pergamond: ([PoT] Kaidoh // not listening)

Japan. The only place where a normal end to a conference is to get naked together in one big bath. 

I was at a three day "Leadership Workshop for Female Faculty" which --despite its rather wooly title-- has consisted of well thought-out sessions covering each of the main roles in a faculty position; conference presentation, academic writing, course design and mentoring. It was held at a Hilton hotel situated at the foot of the Mount Yotei; an active stratovolcano sometimes referred to as 'the Fuji of the north' due to the physical resemblance with its famous southern cousin and the similarly exciting possibility of violent death by lava. 

So far, however, I had not appreciated either the scenery of the luxuries of the hotel. As soon as we left Sapporo, fog had swept over us in an exciting bid for Autumn. When I pulled back the curtains in my hotel room this morning, I had to raise a hand to check I wasn't missing an extra net blind that had turned my view to white. I had not: oblivion was outside my window. Normally, there is a mountain. I've heard it's ace. 

Still, the workshop itself was not for mountain gazers. We were timetabled through until 11 pm (not a typo), where the last session was listed as 'optional' but with a footnote that made it clear it was as missable as potty training. 

Fortunately, everyone treated the long hours with an element of humour that causes you to band together to form a brave front. Plus, they compensated us with food. I'm going to have to be rolled out the door tomorrow.

Wrung through and full of information, I headed down to the hotel's onsen to relax in the hot spring waters. There's the benefit of the active volcano; possible horrifying death, but great baths until then. 

This was the point where I caught up with the rest of my colleagues and I had the very genuine problem of recognising them without their clothes on. 

To go to and from the onsen, the hotel had provided traditional Japanese yukatas; a simple version of the kimono typically worn during the summer or while visiting the onsen. Overheating in the 42 C water, one of my non-Japanese (this fact will become important shortly) friends and I bade everyone goodnight and went to dry off, folding our yukatas around us and tying them closed at the waist.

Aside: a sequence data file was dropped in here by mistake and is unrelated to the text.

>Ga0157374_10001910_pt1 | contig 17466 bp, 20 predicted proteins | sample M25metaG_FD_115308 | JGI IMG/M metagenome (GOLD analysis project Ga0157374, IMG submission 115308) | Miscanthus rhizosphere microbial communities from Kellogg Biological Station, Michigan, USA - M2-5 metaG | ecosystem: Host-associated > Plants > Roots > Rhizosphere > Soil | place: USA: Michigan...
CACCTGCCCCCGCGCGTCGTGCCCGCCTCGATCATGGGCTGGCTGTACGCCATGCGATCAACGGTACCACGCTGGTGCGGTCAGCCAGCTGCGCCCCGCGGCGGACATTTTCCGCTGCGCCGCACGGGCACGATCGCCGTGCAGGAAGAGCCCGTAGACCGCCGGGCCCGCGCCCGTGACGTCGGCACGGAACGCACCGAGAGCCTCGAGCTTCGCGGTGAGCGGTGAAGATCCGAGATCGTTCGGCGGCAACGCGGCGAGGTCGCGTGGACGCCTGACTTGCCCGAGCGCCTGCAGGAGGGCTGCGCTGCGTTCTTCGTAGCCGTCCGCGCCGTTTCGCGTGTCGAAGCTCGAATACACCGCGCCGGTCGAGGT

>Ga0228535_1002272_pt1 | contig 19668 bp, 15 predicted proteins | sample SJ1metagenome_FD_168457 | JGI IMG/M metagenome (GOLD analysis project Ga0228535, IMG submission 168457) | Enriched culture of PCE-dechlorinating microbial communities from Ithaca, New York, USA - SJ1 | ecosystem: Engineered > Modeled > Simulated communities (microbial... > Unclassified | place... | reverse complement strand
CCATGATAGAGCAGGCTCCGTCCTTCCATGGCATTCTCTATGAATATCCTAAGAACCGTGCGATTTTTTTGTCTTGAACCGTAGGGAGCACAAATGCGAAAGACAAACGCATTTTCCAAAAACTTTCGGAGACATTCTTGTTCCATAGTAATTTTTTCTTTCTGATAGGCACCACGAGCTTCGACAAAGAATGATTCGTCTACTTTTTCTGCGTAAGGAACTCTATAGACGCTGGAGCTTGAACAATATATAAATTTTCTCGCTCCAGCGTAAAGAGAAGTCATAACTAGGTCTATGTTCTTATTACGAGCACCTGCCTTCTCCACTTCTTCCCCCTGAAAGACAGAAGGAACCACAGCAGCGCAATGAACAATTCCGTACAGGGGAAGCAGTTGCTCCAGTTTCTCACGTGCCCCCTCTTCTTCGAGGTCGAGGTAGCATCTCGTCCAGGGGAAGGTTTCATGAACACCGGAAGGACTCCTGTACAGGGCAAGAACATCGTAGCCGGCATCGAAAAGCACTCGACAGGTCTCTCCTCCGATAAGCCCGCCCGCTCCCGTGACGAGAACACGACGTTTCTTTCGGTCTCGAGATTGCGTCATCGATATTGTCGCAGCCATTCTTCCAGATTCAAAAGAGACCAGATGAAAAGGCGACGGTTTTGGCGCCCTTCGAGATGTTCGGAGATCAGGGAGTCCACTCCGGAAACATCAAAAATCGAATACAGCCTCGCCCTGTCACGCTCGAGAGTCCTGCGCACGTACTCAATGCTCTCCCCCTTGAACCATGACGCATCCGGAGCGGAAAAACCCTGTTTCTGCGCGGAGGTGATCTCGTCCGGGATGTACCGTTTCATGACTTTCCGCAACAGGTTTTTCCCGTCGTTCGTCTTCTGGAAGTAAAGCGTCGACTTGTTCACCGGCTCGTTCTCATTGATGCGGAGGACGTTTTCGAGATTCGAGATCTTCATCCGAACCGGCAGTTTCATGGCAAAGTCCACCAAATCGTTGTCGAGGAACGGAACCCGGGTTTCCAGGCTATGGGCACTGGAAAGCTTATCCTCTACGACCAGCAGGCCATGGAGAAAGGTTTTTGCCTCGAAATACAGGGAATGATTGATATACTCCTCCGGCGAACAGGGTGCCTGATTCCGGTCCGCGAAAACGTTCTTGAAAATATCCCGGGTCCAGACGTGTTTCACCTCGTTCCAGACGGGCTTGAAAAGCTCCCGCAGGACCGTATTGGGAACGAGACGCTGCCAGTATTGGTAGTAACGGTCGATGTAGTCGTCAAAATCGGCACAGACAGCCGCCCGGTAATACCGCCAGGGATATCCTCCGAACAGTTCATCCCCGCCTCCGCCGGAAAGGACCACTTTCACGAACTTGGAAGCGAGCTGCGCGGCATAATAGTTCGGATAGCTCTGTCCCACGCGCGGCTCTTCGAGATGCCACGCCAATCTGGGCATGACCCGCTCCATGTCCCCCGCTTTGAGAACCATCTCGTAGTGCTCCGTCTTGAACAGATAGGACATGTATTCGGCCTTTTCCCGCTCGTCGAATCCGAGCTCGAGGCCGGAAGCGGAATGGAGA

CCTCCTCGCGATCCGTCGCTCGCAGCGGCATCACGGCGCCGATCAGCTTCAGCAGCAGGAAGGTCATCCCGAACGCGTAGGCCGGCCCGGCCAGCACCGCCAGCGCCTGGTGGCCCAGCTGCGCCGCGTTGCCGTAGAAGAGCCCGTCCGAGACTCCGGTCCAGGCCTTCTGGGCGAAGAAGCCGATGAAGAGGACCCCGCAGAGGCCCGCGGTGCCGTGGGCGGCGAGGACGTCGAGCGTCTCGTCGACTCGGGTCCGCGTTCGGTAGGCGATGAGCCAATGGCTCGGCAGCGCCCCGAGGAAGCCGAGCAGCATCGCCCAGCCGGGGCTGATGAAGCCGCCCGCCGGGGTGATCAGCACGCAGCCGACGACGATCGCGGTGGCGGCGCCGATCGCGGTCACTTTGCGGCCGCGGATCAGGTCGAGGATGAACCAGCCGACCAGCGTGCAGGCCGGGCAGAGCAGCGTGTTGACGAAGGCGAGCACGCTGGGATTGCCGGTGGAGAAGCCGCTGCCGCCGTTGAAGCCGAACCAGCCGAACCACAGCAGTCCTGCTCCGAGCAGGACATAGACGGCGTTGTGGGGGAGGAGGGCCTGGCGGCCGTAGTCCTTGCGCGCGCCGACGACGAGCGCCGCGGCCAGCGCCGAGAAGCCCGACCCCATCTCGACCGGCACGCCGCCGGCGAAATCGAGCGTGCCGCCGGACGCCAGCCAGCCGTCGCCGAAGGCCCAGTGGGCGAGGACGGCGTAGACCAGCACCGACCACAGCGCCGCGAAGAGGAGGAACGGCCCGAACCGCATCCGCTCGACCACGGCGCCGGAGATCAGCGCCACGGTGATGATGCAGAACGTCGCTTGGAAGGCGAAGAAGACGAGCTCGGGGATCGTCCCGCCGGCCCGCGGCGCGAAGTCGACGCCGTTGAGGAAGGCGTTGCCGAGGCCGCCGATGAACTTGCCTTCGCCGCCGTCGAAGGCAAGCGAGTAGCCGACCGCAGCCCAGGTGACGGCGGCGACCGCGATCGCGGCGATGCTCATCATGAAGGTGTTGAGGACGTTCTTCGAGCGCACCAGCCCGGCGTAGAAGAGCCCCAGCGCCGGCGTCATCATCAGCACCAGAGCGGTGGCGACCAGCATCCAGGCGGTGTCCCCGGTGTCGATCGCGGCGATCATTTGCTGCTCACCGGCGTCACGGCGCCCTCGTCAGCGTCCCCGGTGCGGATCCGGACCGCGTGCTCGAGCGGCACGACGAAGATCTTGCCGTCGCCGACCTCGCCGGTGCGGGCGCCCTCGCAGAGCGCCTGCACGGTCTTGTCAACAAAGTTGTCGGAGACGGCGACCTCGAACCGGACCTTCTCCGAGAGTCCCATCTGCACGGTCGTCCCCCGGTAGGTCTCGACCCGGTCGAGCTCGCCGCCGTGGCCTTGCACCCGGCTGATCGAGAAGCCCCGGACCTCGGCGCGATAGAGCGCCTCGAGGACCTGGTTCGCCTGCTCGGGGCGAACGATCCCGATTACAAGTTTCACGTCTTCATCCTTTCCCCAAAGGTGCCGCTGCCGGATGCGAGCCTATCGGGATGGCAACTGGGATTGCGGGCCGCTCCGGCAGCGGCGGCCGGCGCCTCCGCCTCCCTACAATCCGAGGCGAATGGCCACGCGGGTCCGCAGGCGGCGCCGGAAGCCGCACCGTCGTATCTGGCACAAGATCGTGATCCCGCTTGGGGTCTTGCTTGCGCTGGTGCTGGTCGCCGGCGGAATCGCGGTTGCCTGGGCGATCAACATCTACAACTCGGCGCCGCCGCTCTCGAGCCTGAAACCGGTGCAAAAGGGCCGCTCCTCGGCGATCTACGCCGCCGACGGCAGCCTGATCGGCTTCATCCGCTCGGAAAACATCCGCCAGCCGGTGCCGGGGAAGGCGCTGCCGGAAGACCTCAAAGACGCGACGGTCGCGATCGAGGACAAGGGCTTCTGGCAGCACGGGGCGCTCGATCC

As we turned to leave, one of our Japanese friends caught us with an expression of deep amusement:

"You've tied it wrong," she indicated the yukata, where we'd folded the right edge over the left. "That is only for dead people!"

Either it was a mistake, or it was an unconscious reflection of how we felt at the end of that day.

 

--
Photo was the best I managed from my window during a semi-break in the fog.

pergamond: ([Bleach] Rukia // fed up)
It is a sad fact that my head of group has a penchant for torturing students. It truth, I wouldn't really mind all that much, except that he has picked me as his tool for unimaginable mental pain. Newton's third law[*] tells us that this doesn't do anything for my own well being.

Friday night was the department party to welcome new physics undergraduates to Hokkaido University. The first set of students I would actually teach would be next year's intake, but I went along so that my face was known, senior undergraduates would recognise me as a possible project supervisor and --ultimately-- because I was told to...

... by my head of group

... who is secretly evil.

The form of torture was simple; creep up behind an unsuspecting undergraduate about to tuck into a piece of sushi. Then insist they come over and talk to me in English.

None of them wanted to. Many tried to literally hide behind their friends. Neither of us knew how to end the conversation. It was awkwardness supremo. Yes, I did make that word up. Such vocabulary acts probably didn't helping the situation.